“In retrospect, the reactions to the 2007 melt were overstated. The lesson is that we must be more careful in not reading too much into one event,” Serreze said.
    “On current trends it will still become ice-free in summer by around 2060.”
    Did you think Mark Serreze had moderated his views? On our national ice web site directed by Mark Serreze, the “Frequently Asked Questions about Arctic sea ice”
    http://nsidc.org/arcticseaicenews/faq.html
    “Is Arctic sea ice really declining? Yes, the data show that Arctic sea ice really is in a state of ongoing decline.”
    “Is Arctic sea ice starting to recover? Even though the extent of Arctic sea ice has not returned to the record low of 2007, the data show that it is not recovering.”
    There’s the Arctic, and then then there’s Mark Serreze’s Arctic melting fast…

  32. I want my Ice-Free Arctic. After all, I teach science and as water freezes at zero degrees, I want to see just how it avoids freezing at the average temperature of -40 to -50 during the winter. This would be a major blow to my previous beliefs. Still, having – with reluctance – looked at Wikipaedia for their unique take on events, I find that it can all be blamed on ferns – yes, ferns. http://en.wikipedia.org/wiki/Climate_of_the_Arctic
    “This unusual climate was created in the Azolla event when fresh surface water in the Arctic Ocean caused a long term abundance of Azolla, a type of aquatic fern. Huge quantities of dead Azolla Ferns built up and formed sedimentary rock, much of which contains fossil fuels as a result of the carbon contained in the Azolla. This process caused global cooling as a result of a reduction in the greenhouse effect”.
    Well, words do fail me here.

  33. too bad they don’t need 97% consensus before issuing a press release of their latest disaster scenario.

  34. anna v (13:09:00) :
    A form of cognitive dissonance. If the world starts cooling in earnest there will be thousands of “climate scientists” wandering around disoriented.

    Unfortunately, what would happen is tragically simple. No matter what happens, whether it’s warming, cooling, drought, floods, fire, famine, pestilance, the Earth being struck by an asteroid, the sun dimming, the sun going nova, a rogue planetoid yanking Earth out of orbit, the moon crashing down into the South Pacific, etc. etc. etc, the answer is simple:
    Humanity will be the cause. Most likely fossil fuel use will be the cause. Almost certainly our current population level will be the cause. Sigh.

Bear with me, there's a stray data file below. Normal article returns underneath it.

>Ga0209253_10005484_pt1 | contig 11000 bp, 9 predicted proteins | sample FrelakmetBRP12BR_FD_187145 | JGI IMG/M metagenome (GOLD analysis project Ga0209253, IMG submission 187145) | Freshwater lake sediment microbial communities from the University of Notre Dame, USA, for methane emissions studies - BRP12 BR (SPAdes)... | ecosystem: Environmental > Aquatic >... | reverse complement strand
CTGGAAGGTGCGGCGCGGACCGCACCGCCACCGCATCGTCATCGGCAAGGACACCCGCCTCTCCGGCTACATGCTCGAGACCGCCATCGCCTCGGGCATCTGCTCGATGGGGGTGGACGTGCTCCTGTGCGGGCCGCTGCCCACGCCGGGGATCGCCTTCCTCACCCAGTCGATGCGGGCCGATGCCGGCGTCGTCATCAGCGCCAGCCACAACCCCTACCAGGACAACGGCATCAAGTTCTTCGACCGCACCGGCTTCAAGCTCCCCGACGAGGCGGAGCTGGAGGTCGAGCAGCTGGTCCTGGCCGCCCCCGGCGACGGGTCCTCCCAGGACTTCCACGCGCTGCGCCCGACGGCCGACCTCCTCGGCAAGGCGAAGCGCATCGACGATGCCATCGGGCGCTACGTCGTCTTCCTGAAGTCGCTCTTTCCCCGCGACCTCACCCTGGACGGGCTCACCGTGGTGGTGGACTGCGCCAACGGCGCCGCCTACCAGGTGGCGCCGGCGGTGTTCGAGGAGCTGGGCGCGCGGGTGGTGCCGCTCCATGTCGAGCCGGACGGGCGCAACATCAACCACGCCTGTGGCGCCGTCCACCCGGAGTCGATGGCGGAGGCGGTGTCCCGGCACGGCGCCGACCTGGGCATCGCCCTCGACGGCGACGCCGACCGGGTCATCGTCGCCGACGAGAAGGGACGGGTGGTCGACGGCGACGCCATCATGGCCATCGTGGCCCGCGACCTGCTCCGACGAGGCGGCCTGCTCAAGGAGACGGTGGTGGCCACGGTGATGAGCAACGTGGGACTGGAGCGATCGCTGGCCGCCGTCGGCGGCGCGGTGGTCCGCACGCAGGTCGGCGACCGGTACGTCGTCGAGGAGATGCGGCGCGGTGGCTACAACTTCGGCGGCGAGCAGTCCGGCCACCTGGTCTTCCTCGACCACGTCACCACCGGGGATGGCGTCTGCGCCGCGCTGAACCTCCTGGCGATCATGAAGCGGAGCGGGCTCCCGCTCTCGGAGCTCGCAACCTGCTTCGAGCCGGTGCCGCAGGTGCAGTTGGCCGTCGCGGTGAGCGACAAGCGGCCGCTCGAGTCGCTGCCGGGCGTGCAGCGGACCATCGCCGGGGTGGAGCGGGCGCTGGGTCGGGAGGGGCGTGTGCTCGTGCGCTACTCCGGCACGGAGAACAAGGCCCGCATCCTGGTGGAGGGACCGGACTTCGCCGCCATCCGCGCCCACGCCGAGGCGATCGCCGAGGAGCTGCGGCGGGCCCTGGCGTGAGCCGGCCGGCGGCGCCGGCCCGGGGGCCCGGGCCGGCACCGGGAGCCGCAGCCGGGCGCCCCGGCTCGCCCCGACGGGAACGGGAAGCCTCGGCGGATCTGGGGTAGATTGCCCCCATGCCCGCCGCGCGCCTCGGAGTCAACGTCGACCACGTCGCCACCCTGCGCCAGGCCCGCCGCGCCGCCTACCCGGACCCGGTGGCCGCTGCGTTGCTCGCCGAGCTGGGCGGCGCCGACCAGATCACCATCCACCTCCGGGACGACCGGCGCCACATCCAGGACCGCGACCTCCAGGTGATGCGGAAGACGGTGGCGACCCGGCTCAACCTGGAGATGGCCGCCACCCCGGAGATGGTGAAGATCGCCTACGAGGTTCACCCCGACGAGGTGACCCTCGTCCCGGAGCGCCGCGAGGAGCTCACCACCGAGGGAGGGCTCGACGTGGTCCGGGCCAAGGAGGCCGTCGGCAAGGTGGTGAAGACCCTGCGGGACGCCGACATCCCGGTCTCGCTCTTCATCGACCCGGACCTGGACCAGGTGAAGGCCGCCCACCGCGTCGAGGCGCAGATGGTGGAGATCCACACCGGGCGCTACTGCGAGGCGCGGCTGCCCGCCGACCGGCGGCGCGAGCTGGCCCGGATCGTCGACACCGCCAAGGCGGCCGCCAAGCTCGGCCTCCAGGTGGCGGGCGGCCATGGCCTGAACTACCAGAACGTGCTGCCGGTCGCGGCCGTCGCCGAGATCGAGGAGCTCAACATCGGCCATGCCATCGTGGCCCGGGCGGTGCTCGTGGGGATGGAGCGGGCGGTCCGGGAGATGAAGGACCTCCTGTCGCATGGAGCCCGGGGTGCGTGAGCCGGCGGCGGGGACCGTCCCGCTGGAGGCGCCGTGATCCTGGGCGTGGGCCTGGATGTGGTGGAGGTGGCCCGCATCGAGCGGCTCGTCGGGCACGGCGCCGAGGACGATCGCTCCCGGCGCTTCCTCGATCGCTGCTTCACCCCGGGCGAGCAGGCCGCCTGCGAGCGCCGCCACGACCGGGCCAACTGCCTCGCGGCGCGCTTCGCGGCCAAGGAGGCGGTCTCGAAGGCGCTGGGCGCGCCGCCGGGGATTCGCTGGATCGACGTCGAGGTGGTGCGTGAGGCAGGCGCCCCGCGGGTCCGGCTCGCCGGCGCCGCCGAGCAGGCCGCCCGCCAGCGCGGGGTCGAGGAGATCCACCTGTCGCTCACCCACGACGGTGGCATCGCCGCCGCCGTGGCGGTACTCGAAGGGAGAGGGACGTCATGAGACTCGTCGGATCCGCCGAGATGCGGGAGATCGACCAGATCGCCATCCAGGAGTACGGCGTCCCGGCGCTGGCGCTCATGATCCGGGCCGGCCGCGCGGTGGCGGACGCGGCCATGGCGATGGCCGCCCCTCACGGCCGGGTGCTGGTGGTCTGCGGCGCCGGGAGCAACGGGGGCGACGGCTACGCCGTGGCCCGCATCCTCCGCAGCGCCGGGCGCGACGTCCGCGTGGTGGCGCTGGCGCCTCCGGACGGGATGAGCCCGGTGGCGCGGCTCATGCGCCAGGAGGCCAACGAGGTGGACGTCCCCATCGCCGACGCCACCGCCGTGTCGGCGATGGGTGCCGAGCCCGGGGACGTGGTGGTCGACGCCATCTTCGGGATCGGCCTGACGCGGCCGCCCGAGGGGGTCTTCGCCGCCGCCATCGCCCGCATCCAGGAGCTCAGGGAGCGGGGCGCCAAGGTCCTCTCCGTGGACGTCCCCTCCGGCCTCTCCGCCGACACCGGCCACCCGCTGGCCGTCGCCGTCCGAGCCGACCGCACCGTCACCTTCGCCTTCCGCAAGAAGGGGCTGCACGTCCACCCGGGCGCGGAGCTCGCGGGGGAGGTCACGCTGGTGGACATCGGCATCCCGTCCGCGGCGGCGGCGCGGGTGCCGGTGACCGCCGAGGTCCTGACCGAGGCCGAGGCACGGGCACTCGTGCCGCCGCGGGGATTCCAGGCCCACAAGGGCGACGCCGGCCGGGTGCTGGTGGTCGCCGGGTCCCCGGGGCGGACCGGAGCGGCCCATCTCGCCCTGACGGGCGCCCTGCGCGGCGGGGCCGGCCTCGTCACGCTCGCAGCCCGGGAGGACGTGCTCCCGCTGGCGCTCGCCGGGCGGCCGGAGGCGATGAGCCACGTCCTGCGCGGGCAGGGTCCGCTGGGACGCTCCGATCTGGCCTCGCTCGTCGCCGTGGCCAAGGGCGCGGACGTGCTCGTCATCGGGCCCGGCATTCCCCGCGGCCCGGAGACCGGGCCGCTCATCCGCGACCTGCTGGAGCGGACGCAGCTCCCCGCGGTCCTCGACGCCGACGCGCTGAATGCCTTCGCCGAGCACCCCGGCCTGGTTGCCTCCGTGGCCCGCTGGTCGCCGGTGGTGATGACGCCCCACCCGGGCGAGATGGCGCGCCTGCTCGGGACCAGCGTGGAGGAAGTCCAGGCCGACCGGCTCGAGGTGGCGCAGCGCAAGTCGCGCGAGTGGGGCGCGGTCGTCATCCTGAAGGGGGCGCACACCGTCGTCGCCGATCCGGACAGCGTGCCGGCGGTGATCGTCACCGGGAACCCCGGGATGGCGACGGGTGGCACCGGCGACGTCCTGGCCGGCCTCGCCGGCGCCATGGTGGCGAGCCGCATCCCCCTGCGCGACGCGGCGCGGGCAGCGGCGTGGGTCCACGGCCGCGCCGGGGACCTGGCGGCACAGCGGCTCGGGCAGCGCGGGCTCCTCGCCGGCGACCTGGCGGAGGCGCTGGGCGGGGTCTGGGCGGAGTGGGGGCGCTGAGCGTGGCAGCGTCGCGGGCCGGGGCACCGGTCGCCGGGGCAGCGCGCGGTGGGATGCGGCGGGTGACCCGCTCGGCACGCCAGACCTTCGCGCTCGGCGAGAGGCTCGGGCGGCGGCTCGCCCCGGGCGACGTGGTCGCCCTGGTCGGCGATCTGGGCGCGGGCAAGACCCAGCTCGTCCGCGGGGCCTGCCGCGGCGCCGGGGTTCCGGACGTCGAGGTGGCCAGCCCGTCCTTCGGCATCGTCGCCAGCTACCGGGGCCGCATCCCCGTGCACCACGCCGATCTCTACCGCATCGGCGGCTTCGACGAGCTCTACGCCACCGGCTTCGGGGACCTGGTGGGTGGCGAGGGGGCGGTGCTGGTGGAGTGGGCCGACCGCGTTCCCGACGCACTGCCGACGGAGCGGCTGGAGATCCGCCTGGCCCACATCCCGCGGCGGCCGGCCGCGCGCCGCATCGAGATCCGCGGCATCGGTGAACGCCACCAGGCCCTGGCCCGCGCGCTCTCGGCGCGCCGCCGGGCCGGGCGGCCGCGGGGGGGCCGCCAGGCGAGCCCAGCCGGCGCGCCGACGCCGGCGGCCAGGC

35. Good article, thanks for citing this.
    Tipping points, such as those that could lead to sudden arctic ice disappearance, are less important than feedback loops, which exacerbate GHG caused global warming. Changes could occur in century time scales, not in the abrupt pattern that “tipping point” implies.
    The problem is that these changes are going to be very difficult to reverse, since so much CO2 will be in the atmosphere. It may be a slow moving train, but the train’s arrival at 7c (as predicted by the MIT business as usual model) will depopulate this planet, and it won’t be pretty.
    “Alarmists” like myself don’t welcome all of the bad news that has been coming in lately, including record global highs in March. We would rather be wrong. Unfortunately, the probability of that appears to be very, very small.

  36. Wired generally does a yeoman’s job of science reporting. But their audience is hip, young, green kids with no working knowledge of reality beyond their bedrooms. Springing the real picture on them in one article would get the editor fired. This is progress for them.
    In general, I like their science reporting. In the past they’ve done a better job than the NYT on topics that hold their interest.

  37. About the only tipping point anyone’ll see due to a lack of ice will be that reached by climate scientists and journalists , after they’ve had too many neat drinks.

  38. mike roddy;
    The problem is that these changes are going to be very difficult to reverse, since so much CO2 will be in the atmosphere. It may be a slow moving train, but the train’s arrival at 7c (as predicted by the MIT business as usual model) will depopulate this planet, and it won’t be pretty.>>
    Pre-industrial population of earth => 1 billion
    Current population of earth => 8 billion